Gustavo Ballvé on October 27th, 2011
Food for thought, Home, Mental models, Signal or Noise

We can’t get enough of the subject: how can the world become more transparent and how will governance systems that seem so passé change over time? Wikileaks, and the like seem to be part of the equation, and Occupy Wall Street is trying to become part of it as well. About this last one: it’s so anarchic as to be impossible to name a “father”, “mentor”, or group behind it – although that’s not stopping some people from trying to claim some measure of influence over it. Ultimately, in investments or revolutions, it’s all about the key people, as Julian Assange makes it oh-so-clear in the way he’s handled Wikileaks – it’s vital to understand their real motivations, aspirations, personalities and incentive/moral systems. Not what they say it is, what it really is. And that’s why it’s so hard to define “OWS” (let alone accept their only target, while other groups have probably failed us even more miserably). While we don’t attempt to do it here, we highlight three articles about it that may shed some light in a few spots. It’s not enough to solve the puzzle – which, in this and many other cases, is probably more dynamic than we think it is – but it’s a start. Also, we explain the title of this post in a fourth article.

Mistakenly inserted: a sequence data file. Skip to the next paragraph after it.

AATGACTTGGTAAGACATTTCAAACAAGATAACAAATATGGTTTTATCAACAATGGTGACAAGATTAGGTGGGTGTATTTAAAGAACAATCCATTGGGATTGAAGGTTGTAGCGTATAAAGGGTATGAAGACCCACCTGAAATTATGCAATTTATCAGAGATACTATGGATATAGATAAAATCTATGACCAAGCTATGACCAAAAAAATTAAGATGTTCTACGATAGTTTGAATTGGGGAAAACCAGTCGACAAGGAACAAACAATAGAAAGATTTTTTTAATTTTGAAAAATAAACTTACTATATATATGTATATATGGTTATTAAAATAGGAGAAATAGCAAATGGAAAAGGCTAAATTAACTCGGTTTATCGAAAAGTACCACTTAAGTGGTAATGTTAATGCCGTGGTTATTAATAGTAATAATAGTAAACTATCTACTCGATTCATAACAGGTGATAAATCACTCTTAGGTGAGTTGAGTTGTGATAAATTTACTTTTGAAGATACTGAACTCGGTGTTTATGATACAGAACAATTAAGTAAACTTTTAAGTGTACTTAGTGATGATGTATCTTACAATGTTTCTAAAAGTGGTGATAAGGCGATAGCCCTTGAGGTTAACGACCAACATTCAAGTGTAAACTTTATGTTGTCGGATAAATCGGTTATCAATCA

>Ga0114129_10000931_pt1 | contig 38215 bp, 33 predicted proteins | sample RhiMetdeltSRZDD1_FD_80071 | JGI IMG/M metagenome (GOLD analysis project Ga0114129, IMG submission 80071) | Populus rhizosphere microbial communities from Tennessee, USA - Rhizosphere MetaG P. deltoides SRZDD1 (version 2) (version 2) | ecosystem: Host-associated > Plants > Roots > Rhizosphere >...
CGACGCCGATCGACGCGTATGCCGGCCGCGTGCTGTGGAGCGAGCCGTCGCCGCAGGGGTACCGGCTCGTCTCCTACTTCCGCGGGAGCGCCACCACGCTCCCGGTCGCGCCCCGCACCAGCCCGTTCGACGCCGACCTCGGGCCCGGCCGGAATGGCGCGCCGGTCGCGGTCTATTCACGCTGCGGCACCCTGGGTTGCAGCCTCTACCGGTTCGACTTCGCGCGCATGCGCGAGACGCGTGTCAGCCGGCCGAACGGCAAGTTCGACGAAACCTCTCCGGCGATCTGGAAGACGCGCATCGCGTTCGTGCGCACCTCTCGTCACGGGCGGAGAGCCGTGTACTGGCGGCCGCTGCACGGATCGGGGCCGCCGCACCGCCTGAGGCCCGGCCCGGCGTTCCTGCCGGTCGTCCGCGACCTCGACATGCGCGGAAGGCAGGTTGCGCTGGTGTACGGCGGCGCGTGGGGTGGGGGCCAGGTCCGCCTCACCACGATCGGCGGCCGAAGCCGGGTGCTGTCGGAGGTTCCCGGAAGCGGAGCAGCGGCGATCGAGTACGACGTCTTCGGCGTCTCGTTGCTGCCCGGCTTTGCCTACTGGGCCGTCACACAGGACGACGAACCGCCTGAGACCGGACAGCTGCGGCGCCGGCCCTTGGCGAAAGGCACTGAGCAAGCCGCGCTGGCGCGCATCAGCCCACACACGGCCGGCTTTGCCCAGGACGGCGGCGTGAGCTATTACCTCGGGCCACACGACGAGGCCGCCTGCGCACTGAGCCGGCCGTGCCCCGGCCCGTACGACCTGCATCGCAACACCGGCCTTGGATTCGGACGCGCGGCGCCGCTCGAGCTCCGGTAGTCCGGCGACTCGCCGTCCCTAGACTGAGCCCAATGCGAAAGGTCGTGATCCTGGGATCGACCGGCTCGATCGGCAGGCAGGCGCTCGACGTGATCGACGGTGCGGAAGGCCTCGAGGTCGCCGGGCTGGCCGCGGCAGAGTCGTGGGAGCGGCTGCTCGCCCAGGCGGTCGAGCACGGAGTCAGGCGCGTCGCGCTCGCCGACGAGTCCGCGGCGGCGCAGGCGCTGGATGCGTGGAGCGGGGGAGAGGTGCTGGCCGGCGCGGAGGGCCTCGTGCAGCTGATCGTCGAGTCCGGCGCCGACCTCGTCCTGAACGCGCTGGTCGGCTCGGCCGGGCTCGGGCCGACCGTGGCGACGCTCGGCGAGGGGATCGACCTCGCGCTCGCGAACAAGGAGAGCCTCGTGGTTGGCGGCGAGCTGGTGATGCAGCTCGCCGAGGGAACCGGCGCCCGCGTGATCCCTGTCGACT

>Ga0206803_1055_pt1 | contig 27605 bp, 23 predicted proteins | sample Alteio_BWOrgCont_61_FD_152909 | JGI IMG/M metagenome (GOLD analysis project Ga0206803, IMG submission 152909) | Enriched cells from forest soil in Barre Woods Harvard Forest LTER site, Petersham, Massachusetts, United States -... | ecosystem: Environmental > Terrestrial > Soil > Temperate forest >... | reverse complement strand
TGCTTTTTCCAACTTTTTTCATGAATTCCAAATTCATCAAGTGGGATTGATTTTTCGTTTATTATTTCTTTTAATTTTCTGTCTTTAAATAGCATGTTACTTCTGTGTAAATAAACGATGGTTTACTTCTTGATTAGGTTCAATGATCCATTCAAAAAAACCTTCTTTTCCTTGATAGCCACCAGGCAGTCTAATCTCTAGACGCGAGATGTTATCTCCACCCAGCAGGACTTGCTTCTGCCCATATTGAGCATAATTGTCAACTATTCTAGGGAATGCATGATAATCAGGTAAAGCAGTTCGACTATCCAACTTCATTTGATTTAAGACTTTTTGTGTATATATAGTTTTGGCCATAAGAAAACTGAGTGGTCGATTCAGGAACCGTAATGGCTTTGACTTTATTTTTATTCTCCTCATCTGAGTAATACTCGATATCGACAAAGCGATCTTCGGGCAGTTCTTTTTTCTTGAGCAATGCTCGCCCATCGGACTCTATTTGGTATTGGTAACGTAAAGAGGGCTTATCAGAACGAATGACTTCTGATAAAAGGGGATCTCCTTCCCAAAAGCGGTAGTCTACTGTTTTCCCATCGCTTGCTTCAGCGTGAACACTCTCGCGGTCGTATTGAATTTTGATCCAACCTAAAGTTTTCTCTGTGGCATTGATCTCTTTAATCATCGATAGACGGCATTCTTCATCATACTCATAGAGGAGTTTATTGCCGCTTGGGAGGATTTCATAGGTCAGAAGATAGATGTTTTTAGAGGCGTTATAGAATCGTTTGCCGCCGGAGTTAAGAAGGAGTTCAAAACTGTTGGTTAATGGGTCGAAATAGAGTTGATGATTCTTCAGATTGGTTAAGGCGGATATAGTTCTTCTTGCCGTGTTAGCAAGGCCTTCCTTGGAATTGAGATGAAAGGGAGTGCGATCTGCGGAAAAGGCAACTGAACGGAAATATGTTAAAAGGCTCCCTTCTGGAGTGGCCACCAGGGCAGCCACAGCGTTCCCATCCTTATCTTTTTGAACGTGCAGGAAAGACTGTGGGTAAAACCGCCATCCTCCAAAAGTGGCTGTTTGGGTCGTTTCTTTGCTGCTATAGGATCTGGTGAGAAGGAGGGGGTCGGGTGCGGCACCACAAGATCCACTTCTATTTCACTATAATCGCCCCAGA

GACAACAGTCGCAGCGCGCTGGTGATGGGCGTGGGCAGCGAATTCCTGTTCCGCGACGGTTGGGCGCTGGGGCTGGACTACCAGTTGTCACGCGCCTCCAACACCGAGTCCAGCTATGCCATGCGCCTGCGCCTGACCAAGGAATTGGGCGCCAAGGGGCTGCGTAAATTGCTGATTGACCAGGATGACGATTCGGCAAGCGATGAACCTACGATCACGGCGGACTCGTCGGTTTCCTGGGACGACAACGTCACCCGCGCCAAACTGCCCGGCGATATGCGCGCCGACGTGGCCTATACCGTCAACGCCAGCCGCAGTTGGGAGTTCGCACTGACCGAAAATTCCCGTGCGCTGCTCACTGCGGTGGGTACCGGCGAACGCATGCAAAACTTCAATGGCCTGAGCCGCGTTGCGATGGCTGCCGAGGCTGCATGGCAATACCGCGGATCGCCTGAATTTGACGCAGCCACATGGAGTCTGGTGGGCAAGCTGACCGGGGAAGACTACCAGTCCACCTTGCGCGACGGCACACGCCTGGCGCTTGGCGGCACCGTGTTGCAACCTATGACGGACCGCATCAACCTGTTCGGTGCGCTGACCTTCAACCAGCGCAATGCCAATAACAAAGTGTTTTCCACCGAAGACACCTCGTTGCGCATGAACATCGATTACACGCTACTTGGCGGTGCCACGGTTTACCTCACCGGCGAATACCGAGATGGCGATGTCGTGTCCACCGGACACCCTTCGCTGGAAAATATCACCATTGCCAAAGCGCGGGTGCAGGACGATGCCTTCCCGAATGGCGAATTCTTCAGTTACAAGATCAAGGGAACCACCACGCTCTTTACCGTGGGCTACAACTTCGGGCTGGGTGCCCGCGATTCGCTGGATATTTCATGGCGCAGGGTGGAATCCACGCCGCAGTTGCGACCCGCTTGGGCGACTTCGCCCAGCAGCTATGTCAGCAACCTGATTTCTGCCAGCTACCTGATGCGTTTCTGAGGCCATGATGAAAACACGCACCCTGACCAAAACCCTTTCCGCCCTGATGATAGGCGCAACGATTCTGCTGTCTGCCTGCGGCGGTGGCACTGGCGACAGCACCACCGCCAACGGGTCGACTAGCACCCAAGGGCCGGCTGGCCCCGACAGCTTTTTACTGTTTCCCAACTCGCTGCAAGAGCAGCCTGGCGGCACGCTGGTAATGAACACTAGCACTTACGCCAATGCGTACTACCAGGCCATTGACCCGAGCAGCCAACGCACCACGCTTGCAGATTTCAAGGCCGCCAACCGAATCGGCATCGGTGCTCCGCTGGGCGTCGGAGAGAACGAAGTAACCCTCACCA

BusinessWeek profiles anthropologist David Graeber, who they call “the Anti-Leader of Occupy Wall Street“. Despite coming from a business magazine now owned by the Bloomberg family of companies, it’s pretty sympathetic. That said, his ideas on debt and government systems don’t seem feasible at all.

Elizabeth Warren doesn’t seem to mind such “manners” and says she’s created “much of the intellectual foundation for what they [OWS] do“. That she’s seeking the Democrat nomination to run for a Senate seat in Massachusetts should be no surprise.

Finally, the Rolling Stones’ Matt Taibbi explains what the OWS movement “is all about”, but more importantly what is it not about. This is an enjoyable read at first, a rant that, again, appears “right” yet it’s dreadfully wrong – especially when it implies that all of the success in Wall Street is due to cheating.

Bonus (and finally explaining the title Occupy the Classroom): It’s an article by Nicholas Kristof of the New York Times, begging for such a movement for revolutionizing Education – beginning at the earliest possible stages. In fact, his latest article also tries to explain what OWS really is about, not necessarily because their “creators” thought and think of it this way, but because that’s how it can be useful: as a reminder that capitalism is built on the foundations of accountability. That’s an interesting way to frame it, one we can relate to.

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